In 1980, Peter Shaffer’s Tony Award–winning play Amadeus opened and also won a Tony for Ian McKellen’s performance as Salieri. In 1978, Bob Fosse’s dazzling dance revue Dancin’ ran at this theatre for almost three years. Other 1970s productions included Sly Fox; Larry Gelbart’s wild adaptation of Jonson’s Volpone, with George C. Scott and Bob Dishey giving bravura performances; Preston Jones’s A Texas Trilogy; the megahit musical Godspell; Katharine Hepburn and Christopher Reeve in Enid Bagnold’s enigmatic comedy A Matter of Gravity; John Wood in a splendid revival of William Gillette’s Sherlock Holmes; Neil Simon’s hilarious The Sunshine Boys with Sam Levene and Jack Albertson as over-the-hill comics; Grease, the smash jamboree about 1950s high-school days; and George Furth’s Twigs, with Sada Thompson winning a Tony.

The highlight of the 1960s at this theatre was the memorable musical Cabaret, winner of eight Tony Awards, by Kander, Ebb, and Joe Masteroff, directed by Harold Prince, with an unforgettable performance by Joel Grey (Tony Award). Tony Awards went to Richard Rodgers for his score and Diahann Carroll for her performance in No Strings, which also starred Richard Kiley.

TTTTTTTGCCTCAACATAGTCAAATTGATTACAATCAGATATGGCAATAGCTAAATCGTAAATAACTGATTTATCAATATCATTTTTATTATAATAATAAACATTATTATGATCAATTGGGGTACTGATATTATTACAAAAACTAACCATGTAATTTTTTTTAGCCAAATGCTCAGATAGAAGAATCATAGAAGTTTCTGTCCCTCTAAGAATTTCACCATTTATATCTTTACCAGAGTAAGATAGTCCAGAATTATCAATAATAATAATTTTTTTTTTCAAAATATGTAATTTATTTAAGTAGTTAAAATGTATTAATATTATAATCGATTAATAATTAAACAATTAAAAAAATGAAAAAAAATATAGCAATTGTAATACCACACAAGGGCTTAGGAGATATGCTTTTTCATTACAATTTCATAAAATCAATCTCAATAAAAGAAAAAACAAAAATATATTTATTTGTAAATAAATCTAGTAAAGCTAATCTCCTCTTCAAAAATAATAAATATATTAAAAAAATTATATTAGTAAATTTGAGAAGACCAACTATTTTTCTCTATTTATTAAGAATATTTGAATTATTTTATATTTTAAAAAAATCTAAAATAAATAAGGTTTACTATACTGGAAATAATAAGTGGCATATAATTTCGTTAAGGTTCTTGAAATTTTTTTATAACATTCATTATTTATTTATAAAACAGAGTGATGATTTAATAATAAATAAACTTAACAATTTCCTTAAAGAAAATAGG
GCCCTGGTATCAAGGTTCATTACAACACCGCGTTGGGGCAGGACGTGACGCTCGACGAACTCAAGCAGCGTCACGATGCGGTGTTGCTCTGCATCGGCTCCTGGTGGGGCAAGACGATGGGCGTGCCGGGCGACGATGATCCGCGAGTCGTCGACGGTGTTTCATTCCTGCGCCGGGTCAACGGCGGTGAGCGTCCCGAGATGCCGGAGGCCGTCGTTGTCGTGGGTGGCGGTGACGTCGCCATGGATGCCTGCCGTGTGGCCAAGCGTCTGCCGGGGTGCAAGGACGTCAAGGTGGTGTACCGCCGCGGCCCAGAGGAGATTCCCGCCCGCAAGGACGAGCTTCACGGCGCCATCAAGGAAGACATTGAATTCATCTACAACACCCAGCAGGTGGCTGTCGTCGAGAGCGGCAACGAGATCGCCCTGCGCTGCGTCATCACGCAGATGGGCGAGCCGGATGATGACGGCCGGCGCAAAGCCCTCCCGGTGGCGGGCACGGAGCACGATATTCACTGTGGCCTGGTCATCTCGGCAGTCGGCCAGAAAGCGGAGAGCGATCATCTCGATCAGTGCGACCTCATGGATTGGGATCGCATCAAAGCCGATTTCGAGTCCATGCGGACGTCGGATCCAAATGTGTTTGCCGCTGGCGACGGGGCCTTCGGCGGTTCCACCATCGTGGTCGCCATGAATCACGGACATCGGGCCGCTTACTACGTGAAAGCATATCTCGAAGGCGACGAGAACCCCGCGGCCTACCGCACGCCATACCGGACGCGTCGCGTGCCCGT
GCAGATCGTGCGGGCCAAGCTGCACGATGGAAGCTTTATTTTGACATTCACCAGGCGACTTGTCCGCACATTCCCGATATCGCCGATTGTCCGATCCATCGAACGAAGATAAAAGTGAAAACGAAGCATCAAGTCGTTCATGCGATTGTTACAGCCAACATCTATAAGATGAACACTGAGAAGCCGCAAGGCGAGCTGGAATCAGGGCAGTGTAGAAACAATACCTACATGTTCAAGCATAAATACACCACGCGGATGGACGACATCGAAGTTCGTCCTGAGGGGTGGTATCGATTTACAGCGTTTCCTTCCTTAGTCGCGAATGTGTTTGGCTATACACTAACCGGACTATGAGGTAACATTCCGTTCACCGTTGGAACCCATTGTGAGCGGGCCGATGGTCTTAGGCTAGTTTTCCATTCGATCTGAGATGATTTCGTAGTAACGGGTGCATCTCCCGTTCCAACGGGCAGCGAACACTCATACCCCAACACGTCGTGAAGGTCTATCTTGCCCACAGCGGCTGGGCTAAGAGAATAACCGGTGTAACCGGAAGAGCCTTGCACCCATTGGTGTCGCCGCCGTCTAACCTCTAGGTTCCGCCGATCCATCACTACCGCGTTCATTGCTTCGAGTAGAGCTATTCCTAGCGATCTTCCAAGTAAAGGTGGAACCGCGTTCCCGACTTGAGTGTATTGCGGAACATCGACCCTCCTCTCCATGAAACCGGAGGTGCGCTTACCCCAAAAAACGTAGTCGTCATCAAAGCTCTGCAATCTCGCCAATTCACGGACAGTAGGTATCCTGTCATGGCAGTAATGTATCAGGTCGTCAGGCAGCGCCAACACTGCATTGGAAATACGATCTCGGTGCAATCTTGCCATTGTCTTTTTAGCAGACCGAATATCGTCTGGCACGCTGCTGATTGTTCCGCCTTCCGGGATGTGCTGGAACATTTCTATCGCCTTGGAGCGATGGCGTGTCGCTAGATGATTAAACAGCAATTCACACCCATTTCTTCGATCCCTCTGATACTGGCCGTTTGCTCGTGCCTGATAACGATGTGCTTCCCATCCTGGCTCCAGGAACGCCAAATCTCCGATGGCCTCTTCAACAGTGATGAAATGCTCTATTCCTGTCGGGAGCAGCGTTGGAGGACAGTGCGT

Other interesting bookings of the 1960s included the Tom Jones/Harvey Schmidt musical 110 in the Shade (1963); Oh, What a Lovely War (1964); and Half a Sixpence, starring Tommy Steele (1965). Ingrid Bergman, Colleen Dewhurst, and Arthur Hill starred in Eugene O’Neill’s More Stately Mansions (1967), and Woody Allen appeared in his own play, Play It Again, Sam, with Anthony Roberts and Diane Keaton (1969).

The top hits of the 1950s included a revival of Rodgers and Hart’s Pal Joey with Vivienne Segal repeating her 1940s stint as the lustful Vera, and Harold Lang as her kept Joey, with Helen Gallagher copping a Tony for her spicy performance. Rosalind Russell scored a triumph as Auntie Mame (1956), with Peggy Cass winning a Tony. Fiorello!, the musical about Mayor LaGuardia, won a Pulitzer Prize for its creators, a Tony Award for Tom Bosley in the title role, and another Tony for Best Musical (1959).

Early milestones: Katharine Cornell in The Green Hat (1925); Lee Tracy in Broadway (1926); Men in White (Pulitzer Prize, 1933); Leslie Howard and Humphrey Bogart in The Petrified Forest (1935); and Helen Hayes in her unforgettable Victoria Regina.